Because of its limitations, certiorari review is only appropriate when two threshold requirements are met.[6] The first threshold requirement is that " the judgment must be final and there can be no other available basis for review." [7] There is no dispute that the January decision

Page 395

by the three-judge panel of Justice of the Peace Court 13 is a final, non-appealable judgment.[8] Second, the petition must raise the type of claim reviewable on certiorari, namely " whether the lower tribunal (1) committed errors of law, (2) exceeded its jurisdiction, or (3) proceeded irregularly." [9] " 'A decision will be reversed for an error of law committed by the lower tribunal when the record affirmatively shows that the lower tribunal has 'proceeded illegally or manifestly contrary to law.'" [10] " Reversal on jurisdictional grounds is appropriate 'only if the record fails to show that the matter was within the lower tribunal's personal and subject matter jurisdiction.'" [11] " Reversal for irregularities of proceedings occurs 'if the lower tribunal failed to create an adequate record for review.'" [12]

Error of Law

The Blacks' petition for a writ of certiorari alleged that the Justice of the Peace Court 13 committed an error of law because it issued the forthwith summons without complying with the statutory requirements of 25 Del. C. § 5115. Pursuant to that statute, a Justice of the Peace Court may issue a " forthwith summons" only when " the landlord alleges and by substantial evidence demonstrates to the Court that a tenant has caused substantial or irreparable harm to landlord's person or property . . . ." [13] The record reflects that Justice of the Peace Court 13 disregarded § 5115 in two key respects. First, Taylor's complaint did not allege that the Blacks had caused " substantial or irreparable harm." Second, the complaint and the docket entries do not reflect that Justice of the Peace Court 13 received any authenticated documents, testimony, affidavits or any evidence -- let alone substantial evidence -- that supported a finding of past substantial or irreparable harm. There was no dispute on this point. The Superior Court questioned Taylor's counsel on the deficiencies of the complaint and the absence of any substantial evidence on the record. Taylor's counsel conceded there were no allegations in the complaint and no affidavit or other evidence submitted in support of the complaint that would satisfy § 5115.

The Blacks' petition for a writ of certiorari alleged that Justice of the Peace Court 13 erred as a matter of law by granting the forthwith summons even though Taylor failed to allege and provide evidence meeting the statutory requirements of 25 Del. C. § 5115. The Blacks' petition further alleged that this error was clear on the face of the record. The Blacks' petition, thus, satisfied the first basis set forth by this Court in Maddrey v. Justice of the Peace Court 13 for the issuance of a writ of certiorari, i.e., that " the lower tribunal . . . proceeded illegally or manifestly contrary to law" because it did not follow the statutory requirements of § 5115.[14] Accordingly, we hold that the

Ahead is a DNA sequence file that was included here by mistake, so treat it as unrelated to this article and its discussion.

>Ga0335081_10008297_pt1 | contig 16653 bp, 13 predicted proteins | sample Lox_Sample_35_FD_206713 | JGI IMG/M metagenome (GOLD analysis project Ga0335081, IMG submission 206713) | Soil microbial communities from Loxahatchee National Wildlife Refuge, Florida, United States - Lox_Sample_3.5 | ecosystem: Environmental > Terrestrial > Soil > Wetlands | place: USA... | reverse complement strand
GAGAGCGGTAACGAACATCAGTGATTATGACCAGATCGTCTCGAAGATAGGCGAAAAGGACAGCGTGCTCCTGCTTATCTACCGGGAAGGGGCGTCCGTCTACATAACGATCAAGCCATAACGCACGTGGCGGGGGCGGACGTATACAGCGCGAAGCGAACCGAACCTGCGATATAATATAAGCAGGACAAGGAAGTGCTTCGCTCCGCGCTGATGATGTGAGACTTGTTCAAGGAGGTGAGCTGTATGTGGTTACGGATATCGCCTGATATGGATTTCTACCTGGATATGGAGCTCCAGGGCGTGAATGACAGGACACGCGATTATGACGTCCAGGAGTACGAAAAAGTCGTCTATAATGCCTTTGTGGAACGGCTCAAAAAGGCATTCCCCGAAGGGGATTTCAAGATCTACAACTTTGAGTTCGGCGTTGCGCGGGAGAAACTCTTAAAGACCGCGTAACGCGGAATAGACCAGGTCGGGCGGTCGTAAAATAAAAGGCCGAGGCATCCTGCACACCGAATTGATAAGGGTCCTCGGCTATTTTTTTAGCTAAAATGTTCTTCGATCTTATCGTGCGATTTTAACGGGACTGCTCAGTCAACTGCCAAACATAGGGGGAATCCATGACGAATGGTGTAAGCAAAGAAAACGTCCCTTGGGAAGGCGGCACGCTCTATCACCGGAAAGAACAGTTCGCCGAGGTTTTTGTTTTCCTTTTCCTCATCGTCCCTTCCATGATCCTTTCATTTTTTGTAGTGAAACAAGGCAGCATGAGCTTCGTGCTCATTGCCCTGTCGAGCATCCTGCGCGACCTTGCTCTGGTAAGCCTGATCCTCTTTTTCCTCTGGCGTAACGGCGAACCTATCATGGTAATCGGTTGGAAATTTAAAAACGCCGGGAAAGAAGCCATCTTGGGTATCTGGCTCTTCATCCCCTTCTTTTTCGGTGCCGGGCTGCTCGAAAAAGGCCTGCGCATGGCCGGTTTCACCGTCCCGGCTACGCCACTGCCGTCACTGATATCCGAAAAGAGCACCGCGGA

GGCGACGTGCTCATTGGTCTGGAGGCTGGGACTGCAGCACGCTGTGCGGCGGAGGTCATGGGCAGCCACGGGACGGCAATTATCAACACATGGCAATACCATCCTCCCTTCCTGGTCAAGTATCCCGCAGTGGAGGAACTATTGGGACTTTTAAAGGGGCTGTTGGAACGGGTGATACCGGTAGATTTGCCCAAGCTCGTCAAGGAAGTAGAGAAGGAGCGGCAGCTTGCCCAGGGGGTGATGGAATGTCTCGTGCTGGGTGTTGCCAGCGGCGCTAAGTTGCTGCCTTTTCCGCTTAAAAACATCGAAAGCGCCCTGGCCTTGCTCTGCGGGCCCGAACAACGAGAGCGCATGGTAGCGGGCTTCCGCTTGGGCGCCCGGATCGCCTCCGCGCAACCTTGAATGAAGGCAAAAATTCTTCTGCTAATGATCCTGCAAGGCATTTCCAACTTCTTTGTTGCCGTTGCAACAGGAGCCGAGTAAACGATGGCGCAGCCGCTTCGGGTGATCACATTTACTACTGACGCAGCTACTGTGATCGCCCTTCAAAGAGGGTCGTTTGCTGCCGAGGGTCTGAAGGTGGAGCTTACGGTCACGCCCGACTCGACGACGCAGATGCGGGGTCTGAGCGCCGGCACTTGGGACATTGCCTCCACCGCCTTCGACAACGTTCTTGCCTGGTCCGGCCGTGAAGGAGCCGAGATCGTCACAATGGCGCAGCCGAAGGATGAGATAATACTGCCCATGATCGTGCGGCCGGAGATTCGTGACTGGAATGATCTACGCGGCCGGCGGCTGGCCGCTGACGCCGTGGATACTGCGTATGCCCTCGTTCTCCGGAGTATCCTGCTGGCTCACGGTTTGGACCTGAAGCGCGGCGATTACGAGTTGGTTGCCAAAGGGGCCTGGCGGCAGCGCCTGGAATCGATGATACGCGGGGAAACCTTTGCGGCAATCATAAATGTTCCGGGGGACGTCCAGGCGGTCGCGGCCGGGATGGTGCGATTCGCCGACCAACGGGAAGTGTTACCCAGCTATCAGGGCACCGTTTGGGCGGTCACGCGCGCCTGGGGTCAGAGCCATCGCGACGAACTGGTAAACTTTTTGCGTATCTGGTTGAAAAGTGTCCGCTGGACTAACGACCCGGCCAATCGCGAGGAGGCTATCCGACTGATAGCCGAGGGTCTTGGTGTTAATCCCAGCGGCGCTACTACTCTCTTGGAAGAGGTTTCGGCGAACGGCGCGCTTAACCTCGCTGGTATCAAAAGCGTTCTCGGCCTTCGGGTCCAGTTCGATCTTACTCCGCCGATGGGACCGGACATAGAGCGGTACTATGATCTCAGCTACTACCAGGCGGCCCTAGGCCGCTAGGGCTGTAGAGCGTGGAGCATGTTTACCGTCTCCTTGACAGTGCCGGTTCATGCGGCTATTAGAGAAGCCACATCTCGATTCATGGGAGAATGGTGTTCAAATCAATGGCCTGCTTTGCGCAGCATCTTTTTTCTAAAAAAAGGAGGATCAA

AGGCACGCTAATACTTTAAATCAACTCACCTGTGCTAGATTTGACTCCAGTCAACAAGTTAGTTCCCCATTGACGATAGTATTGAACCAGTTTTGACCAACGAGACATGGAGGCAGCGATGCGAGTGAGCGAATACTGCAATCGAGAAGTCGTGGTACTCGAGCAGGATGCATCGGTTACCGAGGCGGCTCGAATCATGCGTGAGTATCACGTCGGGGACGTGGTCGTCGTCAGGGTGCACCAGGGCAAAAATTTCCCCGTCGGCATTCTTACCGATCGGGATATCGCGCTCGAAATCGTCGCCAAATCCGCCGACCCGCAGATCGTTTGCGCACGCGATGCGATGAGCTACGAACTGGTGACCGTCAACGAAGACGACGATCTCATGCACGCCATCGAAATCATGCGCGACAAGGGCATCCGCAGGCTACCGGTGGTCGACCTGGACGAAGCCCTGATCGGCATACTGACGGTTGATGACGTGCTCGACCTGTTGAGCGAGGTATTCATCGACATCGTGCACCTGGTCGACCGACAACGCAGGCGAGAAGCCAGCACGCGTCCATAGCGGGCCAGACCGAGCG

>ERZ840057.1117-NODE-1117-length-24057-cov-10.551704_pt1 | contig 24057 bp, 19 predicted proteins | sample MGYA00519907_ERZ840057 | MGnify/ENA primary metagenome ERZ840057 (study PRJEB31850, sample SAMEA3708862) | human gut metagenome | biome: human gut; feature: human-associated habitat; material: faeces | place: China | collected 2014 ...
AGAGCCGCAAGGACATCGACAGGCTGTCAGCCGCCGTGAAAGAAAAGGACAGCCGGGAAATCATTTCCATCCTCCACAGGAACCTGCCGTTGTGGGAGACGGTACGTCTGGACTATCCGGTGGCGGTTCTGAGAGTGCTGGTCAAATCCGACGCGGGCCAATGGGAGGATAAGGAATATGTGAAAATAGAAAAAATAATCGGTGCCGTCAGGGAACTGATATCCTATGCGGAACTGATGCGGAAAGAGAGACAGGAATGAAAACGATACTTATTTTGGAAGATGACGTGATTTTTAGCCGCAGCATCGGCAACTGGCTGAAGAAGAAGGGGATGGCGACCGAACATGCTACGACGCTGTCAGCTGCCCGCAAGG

Page 396

Superior Court erred by dismissing the Blacks' petition and refusing to issue the writ of certiorari, when the petition satisfied the first criterion set forth in Maddrey.

Proceeded Irregularly

Our holding in Maddrey also establishes that a party aggrieved by a final judgment of the Justice of the Peace Court for summary possession may petition the Superior Court for certiorari review on the grounds that the Justice of the Peace Court proceeded irregularly.[15] The record reflects that the only docket entry that addressed the forthwith summons cursorily stated, with no explanation: " PER JUDGE ROBERTS: GRANTED. SCHEDULE FORTHWITH." The docket entry fails to demonstrate what evidence was considered, what standard was applied, and whether the evidence met that standard. The docket entry following the expedited hearing is also deficient, and simply reads, " POSSESSION PLTF MUST PUT ALL UTILITIES IN HIS NAME." These errors are reviewable on certiorari according to the third criterion set forth in Maddrey :

As an example of an error properly reviewable on a writ of certiorari, the Superior Court can consider irregularities shown in the docket entries. . . . Justices of the Peace should, in every case insure that the docket sheet, in order to create a reviewable record, reflects a short statement of the decision . . . that explains who prevailed and the burden of proof applied.[16]

Accordingly, we also hold that Justice of the Peace Court 13 proceeded irregularly by insufficiently docketing the basis for its decisions to issue the forthwith summons and possession.[17]

Conclusion

The judgment of the Superior Court is reversed. This matter is remanded for further proceedings in accordance with this opinion.